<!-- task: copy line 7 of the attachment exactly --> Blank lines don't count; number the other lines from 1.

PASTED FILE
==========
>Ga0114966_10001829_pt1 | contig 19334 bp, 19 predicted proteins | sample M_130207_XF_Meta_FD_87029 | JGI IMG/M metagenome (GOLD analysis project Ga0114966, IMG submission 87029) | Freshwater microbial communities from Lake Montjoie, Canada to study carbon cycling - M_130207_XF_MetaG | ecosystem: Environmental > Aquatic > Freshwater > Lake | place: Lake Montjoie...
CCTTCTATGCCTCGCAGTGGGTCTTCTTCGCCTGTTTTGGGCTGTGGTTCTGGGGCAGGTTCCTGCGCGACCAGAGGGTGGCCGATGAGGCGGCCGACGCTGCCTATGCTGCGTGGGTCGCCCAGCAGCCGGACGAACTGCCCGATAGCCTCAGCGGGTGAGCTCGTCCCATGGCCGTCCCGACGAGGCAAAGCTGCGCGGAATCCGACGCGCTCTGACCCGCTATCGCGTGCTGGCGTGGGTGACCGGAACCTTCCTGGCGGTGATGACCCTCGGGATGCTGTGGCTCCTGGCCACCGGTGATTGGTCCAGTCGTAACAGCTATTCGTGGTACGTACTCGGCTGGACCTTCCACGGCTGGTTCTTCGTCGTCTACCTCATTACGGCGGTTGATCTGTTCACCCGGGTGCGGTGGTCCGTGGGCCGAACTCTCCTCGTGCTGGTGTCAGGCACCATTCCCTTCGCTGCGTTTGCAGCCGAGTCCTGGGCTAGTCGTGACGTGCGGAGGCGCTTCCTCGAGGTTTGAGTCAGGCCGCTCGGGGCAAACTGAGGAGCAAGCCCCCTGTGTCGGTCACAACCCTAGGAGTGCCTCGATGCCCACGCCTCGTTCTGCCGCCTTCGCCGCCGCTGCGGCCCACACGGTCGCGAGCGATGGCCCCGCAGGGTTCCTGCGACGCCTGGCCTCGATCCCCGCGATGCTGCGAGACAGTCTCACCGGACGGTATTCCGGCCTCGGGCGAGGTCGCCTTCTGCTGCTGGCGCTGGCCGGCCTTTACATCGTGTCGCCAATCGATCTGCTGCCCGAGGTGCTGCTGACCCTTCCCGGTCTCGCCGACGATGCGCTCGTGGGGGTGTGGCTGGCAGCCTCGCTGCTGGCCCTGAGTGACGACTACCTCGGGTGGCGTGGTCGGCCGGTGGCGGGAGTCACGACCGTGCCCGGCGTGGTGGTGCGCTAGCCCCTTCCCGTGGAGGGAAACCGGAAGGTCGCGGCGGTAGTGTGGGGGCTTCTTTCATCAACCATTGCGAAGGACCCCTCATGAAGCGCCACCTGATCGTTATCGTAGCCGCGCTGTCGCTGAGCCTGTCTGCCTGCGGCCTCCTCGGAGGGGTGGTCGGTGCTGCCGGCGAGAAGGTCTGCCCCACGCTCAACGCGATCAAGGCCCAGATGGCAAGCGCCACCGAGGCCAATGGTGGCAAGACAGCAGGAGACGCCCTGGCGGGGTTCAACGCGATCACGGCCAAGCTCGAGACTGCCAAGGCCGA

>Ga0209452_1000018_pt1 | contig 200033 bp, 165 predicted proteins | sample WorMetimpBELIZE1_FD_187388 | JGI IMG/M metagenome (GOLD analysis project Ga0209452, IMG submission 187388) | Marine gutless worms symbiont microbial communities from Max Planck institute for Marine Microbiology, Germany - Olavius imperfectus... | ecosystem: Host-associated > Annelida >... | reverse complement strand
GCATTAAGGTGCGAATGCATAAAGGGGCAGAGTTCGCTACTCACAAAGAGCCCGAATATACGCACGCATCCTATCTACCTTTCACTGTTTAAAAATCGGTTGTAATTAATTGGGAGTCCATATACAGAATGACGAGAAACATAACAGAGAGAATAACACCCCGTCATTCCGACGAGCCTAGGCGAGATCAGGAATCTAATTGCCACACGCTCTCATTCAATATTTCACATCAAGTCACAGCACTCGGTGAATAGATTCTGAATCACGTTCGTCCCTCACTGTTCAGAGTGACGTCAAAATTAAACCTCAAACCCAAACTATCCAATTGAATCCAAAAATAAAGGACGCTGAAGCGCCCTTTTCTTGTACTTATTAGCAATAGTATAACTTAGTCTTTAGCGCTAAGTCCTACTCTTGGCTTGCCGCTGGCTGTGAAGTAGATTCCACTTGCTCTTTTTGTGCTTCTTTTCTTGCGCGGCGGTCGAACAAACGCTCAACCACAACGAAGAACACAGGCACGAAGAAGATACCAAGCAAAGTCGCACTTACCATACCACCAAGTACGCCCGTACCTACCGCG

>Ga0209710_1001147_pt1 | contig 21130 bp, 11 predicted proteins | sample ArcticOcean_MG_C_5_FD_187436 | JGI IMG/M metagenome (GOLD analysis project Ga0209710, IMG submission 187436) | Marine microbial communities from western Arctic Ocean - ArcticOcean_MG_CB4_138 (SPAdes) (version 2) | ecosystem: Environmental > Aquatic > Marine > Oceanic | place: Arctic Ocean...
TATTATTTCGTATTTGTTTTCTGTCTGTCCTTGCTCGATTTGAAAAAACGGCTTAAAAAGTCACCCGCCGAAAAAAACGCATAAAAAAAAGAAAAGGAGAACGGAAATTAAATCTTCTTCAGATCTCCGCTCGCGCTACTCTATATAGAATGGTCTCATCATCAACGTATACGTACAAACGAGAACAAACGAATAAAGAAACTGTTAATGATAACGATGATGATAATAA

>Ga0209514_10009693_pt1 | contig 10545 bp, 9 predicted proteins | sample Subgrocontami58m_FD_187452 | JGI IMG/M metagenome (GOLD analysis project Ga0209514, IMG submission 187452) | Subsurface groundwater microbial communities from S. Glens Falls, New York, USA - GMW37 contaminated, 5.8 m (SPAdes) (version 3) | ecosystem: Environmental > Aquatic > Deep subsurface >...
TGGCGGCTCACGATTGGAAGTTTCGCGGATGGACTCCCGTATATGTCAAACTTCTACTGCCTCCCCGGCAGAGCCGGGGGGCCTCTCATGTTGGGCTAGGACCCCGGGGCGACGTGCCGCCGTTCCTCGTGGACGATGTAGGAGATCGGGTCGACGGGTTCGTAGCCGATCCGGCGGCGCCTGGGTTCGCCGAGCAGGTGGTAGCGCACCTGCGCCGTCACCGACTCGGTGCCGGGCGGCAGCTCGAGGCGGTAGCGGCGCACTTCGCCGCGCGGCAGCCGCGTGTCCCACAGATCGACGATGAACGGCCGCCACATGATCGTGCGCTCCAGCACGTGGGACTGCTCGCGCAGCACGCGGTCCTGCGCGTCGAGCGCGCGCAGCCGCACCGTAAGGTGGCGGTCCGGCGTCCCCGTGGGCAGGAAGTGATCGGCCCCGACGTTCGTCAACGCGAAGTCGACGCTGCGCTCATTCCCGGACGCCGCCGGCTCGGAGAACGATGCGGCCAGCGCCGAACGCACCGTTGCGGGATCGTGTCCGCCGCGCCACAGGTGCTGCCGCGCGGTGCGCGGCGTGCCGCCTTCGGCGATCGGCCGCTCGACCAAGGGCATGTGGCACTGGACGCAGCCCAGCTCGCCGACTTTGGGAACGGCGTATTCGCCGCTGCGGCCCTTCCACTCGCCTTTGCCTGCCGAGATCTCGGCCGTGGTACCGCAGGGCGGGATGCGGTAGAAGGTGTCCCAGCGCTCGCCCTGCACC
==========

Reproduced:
>Ga0209514_10009693_pt1 | contig 10545 bp, 9 predicted proteins | sample Subgrocontami58m_FD_187452 | JGI IMG/M metagenome (GOLD analysis project Ga0209514, IMG submission 187452) | Subsurface groundwater microbial communities from S. Glens Falls, New York, USA - GMW37 contaminated, 5.8 m (SPAdes) (version 3) | ecosystem: Environmental > Aquatic > Deep subsurface >...